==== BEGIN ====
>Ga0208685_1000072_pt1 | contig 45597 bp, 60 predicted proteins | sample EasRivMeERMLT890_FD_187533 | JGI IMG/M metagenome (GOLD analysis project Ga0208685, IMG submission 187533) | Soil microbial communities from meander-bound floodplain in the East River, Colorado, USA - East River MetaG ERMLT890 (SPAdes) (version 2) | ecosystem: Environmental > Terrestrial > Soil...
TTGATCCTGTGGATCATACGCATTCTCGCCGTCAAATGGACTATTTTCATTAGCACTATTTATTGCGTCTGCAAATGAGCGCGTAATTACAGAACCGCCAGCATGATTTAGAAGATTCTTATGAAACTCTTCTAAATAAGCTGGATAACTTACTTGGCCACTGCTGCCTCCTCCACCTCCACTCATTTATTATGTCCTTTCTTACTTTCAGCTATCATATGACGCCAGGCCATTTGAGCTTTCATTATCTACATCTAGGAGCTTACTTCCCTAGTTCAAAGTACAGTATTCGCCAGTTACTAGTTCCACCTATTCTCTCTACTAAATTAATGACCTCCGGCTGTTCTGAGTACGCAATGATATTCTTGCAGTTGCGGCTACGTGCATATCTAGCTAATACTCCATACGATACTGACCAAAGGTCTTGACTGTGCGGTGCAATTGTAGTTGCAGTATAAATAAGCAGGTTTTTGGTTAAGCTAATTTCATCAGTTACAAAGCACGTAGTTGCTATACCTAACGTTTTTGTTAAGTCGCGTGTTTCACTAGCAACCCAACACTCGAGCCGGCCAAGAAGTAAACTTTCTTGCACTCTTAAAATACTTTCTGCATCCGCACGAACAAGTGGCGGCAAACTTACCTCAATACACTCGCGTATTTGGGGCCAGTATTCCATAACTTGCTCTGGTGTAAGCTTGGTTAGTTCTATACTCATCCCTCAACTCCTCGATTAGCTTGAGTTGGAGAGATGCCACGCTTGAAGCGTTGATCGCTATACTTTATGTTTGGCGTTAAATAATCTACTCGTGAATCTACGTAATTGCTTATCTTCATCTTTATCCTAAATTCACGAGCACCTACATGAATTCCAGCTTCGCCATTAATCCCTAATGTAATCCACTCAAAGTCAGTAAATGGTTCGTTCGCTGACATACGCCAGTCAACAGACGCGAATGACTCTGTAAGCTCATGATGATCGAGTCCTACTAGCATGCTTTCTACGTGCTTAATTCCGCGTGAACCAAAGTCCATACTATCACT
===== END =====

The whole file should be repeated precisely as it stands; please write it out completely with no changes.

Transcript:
>Ga0208685_1000072_pt1 | contig 45597 bp, 60 predicted proteins | sample EasRivMeERMLT890_FD_187533 | JGI IMG/M metagenome (GOLD analysis project Ga0208685, IMG submission 187533) | Soil microbial communities from meander-bound floodplain in the East River, Colorado, USA - East River MetaG ERMLT890 (SPAdes) (version 2) | ecosystem: Environmental > Terrestrial > Soil...
TTGATCCTGTGGATCATACGCATTCTCGCCGTCAAATGGACTATTTTCATTAGCACTATTTATTGCGTCTGCAAATGAGCGCGTAATTACAGAACCGCCAGCATGATTTAGAAGATTCTTATGAAACTCTTCTAAATAAGCTGGATAACTTACTTGGCCACTGCTGCCTCCTCCACCTCCACTCATTTATTATGTCCTTTCTTACTTTCAGCTATCATATGACGCCAGGCCATTTGAGCTTTCATTATCTACATCTAGGAGCTTACTTCCCTAGTTCAAAGTACAGTATTCGCCAGTTACTAGTTCCACCTATTCTCTCTACTAAATTAATGACCTCCGGCTGTTCTGAGTACGCAATGATATTCTTGCAGTTGCGGCTACGTGCATATCTAGCTAATACTCCATACGATACTGACCAAAGGTCTTGACTGTGCGGTGCAATTGTAGTTGCAGTATAAATAAGCAGGTTTTTGGTTAAGCTAATTTCATCAGTTACAAAGCACGTAGTTGCTATACCTAACGTTTTTGTTAAGTCGCGTGTTTCACTAGCAACCCAACACTCGAGCCGGCCAAGAAGTAAACTTTCTTGCACTCTTAAAATACTTTCTGCATCCGCACGAACAAGTGGCGGCAAACTTACCTCAATACACTCGCGTATTTGGGGCCAGTATTCCATAACTTGCTCTGGTGTAAGCTTGGTTAGTTCTATACTCATCCCTCAACTCCTCGATTAGCTTGAGTTGGAGAGATGCCACGCTTGAAGCGTTGATCGCTATACTTTATGTTTGGCGTTAAATAATCTACTCGTGAATCTACGTAATTGCTTATCTTCATCTTTATCCTAAATTCACGAGCACCTACATGAATTCCAGCTTCGCCATTAATCCCTAATGTAATCCACTCAAAGTCAGTAAATGGTTCGTTCGCTGACATACGCCAGTCAACAGACGCGAATGACTCTGTAAGCTCATGATGATCGAGTCCTACTAGCATGCTTTCTACGTGCTTAATTCCGCGTGAACCAAAGTCCATACTATCACT